Thomas Wogan Is Dead
by Dave Hughes
Thomas Wogan has had a rather miserable and empty life. He’s a lonely soul whose days seem to consist of working a nothing job at Perriman Plastics in Chudley, perfecting his favourite meal of beans on toast (the perfect combination of sensation and nutrition, butter and Marmite, follow with fruit cocktail, tea and Baywatch before bed) and obsessively editing Delia Smith’s wikipedia entry. It’s not much of a life but it’s the only one he knows.
It starts with Thomas Wogan; butt naked apart from his glasses, he walks through the doors of the impeccably white blank room, takes a seat next to the Cuckoo and asks:
Which, as interesting openers to a comic goes, is pretty promising.
He’s sharing the waiting room with the cuckoo, a toad, an egg, a sea urchin, a bat, a fish and an LCD display with an incredibly large number that’s gradually counting up to the number on Thomas’ ticket. And since the book’s called Thomas Wogan Is Dead, we can assume that we know the answer to Thomas’ question. But the far more interesting question, the one they all spend the rest of this the only question they all want to know is: what happened to you to get you here?
In the pages that follow every animal has their moment to reveal the manner of their demise; be it the bats heroic defence of her young pup against a cat (yes, baby bats are called pups – strange), the futility of the tales of the sea urchin or the fish and the frankly embarrassing frog’s tale where the last thing he remembers is trying to copulate with a beer bottle on a main road.
I was particularly fond of the cuckoo’s tale, where we actually get to sympathise for a while with this normally reviled bird as it rages against the one creature worse than it’s own kind, swooping into a local “Tusco” that had destroyed it’s breeding ground. Beautifully done with shock, anger, despair and death all in a few pages.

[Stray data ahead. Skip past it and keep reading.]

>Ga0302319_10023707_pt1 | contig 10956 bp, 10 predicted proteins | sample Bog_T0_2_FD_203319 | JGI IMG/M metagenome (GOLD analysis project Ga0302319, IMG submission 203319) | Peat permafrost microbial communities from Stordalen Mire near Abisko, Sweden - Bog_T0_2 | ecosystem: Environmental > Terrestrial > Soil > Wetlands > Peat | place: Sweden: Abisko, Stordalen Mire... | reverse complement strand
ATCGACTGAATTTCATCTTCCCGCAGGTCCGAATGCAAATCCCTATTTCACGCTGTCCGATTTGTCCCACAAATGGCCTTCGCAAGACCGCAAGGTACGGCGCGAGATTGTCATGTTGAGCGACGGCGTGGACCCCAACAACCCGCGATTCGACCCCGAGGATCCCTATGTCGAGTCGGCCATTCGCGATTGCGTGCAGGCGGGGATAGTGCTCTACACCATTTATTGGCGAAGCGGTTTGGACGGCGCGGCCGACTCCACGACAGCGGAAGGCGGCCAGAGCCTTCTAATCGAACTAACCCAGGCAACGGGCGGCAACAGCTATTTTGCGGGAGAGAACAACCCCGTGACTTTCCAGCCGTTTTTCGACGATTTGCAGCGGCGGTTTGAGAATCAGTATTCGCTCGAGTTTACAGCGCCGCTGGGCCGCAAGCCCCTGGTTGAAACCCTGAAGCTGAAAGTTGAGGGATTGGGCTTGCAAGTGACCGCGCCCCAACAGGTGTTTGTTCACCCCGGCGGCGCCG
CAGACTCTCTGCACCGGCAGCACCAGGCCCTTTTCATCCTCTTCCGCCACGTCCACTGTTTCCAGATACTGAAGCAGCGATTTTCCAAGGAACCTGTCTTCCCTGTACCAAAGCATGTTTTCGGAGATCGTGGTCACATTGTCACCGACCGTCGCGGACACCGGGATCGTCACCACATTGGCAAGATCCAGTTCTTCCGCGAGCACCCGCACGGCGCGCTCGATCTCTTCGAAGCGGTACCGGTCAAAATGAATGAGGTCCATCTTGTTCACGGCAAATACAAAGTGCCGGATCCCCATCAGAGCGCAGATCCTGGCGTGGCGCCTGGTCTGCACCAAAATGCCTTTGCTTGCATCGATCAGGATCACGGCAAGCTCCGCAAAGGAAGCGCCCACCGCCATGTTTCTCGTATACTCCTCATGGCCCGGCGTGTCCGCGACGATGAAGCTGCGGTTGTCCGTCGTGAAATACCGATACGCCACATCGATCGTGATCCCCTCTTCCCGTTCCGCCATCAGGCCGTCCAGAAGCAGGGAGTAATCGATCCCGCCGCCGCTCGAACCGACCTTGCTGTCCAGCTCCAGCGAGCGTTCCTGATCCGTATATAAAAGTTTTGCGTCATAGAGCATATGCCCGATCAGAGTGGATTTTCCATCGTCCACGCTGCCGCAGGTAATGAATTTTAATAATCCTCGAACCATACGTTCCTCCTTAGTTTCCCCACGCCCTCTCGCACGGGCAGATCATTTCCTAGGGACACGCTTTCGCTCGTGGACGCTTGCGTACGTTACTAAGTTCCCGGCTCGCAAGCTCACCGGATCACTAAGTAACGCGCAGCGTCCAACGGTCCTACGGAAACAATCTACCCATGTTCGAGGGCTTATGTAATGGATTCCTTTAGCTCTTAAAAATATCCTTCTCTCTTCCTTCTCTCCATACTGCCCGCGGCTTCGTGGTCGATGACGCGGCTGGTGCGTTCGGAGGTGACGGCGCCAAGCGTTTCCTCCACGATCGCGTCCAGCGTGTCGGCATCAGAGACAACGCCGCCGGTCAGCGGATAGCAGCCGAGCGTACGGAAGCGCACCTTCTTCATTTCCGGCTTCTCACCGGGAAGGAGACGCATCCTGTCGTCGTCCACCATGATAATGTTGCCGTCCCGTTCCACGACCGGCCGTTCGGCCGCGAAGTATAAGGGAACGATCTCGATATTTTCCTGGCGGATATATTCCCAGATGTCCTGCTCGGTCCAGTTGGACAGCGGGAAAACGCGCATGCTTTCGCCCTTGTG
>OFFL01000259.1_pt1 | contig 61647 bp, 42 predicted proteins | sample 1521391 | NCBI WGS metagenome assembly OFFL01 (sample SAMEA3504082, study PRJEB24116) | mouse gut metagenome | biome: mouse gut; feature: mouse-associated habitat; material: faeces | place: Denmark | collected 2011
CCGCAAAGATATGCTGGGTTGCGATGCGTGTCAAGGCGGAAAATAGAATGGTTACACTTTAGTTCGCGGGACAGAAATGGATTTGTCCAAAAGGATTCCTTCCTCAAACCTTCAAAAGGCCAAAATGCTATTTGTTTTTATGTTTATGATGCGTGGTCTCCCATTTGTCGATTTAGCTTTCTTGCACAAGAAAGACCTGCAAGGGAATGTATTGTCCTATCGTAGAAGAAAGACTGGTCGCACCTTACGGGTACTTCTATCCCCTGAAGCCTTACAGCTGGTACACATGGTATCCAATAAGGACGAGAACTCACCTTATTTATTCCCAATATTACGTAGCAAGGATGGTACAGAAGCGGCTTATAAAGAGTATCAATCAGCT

And in between it all, we get to find out a little more about Thomas’ life and the manner of his death. Just as pointless, tragic and faintly ridiculous as the rest of the creatures in the waiting room.
Now, so far I may have painted a picture of a dour, morbid tale of death and reflection. But Thomas Wogan Is Dead is far from it. It’s funny as well; darkly, uncomfortably quirky style funny for all 72 very satisfying pages. Hughes’ art works a treat for the tale he’s telling; whilst his humans are all grotesques to one degree or another, with Thomas ranging from somewhat creepy to deeply sympathetic and his characterisations of the animals ranging from realistic to intensely caricatured cartooning depending on the mood he wants to portray. But there’s rarely a misstep throughout.
Yet again, Thomas Wogan Is Dead proves that if your after something thoroughly entertaining, slightly offbeat and interesting you really don’t need all of those big American comics publishers. All you need is self published brilliance. You can get Thomas Wogan Is Dead direct from Dave Hughes via email and get all the latest news updates from his blog. There’s also his first comic: The Immeasurable Adventures Of Gorky Park: “A story of chess and general silliness” from 2004. If it’s anywhere near as good as Thomas Wogan I’d suggest getting both.
Richard Bruton is fairly sure he is alive, but wonders why that pale man with the chess board keeps following him on public beaches…